The stated aim of the SBS documentary/reality program, Struggle Street, is to highlight issues of economic inequality in Australia, and it certainly does its job of depicting people whose disadvantage makes their daily lives almost insurmountably challenging.
Parts of the recently-aired second series were shot in the Brisbane suburb of Inala where GP academic, Dr Geoffrey Spurling, has worked for a decade at the Inala Indigenous Health Service.
Below he writes about the resilience and strength that Struggle Street failed to reveal in its narrow view of the Inala community, and about the complex inter-play of poverty and health in Australia.
Can we hope for a more nuanced series three?
Dr Geoffrey Spurling writes:
It was community members, nervous about how their suburb was going to be portrayed, who first told me the SBS program Struggle Street was coming to the Brisbane suburb of Inala.
As a GP working in Aboriginal and Torres Strait Islander health in Inala for over 15 years with a newly minted PhD based on work in the suburb, I was curious to see how Struggle Street dealt with Inala.
The first episode started promisingly with concerns about inequality in Australia. We were going to hear the voices of the poor whose luck had run out. By the end of the first episode, however, I imagined viewers from more privileged suburbs thanking their stars they had worked hard, and were lucky enough to work in a suburb that wasn’t Inala.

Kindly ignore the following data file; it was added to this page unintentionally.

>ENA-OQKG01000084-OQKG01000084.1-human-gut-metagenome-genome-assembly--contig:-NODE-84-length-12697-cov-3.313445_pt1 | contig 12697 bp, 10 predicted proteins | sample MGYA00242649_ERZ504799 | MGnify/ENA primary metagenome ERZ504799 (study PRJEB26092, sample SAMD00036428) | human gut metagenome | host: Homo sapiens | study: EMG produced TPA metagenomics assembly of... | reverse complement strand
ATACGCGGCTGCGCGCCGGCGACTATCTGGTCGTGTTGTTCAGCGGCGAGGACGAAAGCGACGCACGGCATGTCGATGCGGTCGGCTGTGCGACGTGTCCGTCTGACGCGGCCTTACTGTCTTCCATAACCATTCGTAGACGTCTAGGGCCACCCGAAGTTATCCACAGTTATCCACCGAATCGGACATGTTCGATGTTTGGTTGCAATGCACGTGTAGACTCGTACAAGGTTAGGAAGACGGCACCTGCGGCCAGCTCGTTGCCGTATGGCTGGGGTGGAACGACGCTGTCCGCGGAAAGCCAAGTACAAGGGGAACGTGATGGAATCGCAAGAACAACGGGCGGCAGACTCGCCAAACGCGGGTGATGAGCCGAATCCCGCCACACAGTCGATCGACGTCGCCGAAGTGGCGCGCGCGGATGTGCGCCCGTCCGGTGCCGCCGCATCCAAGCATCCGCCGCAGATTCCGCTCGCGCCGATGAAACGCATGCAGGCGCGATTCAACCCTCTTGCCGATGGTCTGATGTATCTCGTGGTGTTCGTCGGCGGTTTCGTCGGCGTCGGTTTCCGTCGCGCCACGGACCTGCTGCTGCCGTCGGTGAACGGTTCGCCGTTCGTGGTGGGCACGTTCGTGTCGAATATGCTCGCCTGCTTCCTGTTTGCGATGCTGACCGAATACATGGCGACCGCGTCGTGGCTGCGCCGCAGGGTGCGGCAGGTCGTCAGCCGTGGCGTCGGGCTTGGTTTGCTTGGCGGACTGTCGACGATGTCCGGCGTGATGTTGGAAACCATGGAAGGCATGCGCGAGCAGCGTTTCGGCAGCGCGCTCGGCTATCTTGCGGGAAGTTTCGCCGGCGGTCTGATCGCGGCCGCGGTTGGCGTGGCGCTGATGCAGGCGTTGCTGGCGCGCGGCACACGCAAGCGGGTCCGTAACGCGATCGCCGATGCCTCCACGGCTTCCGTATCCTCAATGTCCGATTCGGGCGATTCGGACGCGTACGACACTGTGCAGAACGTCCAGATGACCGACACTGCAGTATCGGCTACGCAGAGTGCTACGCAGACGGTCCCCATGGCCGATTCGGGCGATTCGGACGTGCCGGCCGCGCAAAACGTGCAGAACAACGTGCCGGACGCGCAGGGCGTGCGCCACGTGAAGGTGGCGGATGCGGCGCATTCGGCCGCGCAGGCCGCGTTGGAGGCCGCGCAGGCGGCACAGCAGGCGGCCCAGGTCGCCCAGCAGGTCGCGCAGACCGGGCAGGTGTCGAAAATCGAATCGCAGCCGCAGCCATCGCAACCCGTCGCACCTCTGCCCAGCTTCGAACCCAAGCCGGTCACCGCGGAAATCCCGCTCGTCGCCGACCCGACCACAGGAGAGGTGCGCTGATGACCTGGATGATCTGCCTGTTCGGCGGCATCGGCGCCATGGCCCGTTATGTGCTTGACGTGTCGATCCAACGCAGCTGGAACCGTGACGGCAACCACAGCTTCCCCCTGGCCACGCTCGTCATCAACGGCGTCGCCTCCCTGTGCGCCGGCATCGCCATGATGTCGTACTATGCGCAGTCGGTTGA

Staying healthy also seemed pretty simple. If you could avoid mental illness, and chose not to take drugs then you could avoid poverty, and your health would be fine. This show also reinforced stereotypes about Aboriginal people as particularly impoverished, and Inala as a chaotic, ugly ghetto. These are reputations Aboriginal people and Inala need like holes in the head.
Inala beyond the stereotypes
The opening scenes of of Struggle Street introduce Inala thus:
“Near 20% unemployment blights the postcode area 4077… a melting pot of cultures on the outer south western suburbs of Brisbane. Post war public housing defines the area, which is also home to one of the largest Aboriginal and Torres Strait Islander communities in the city.”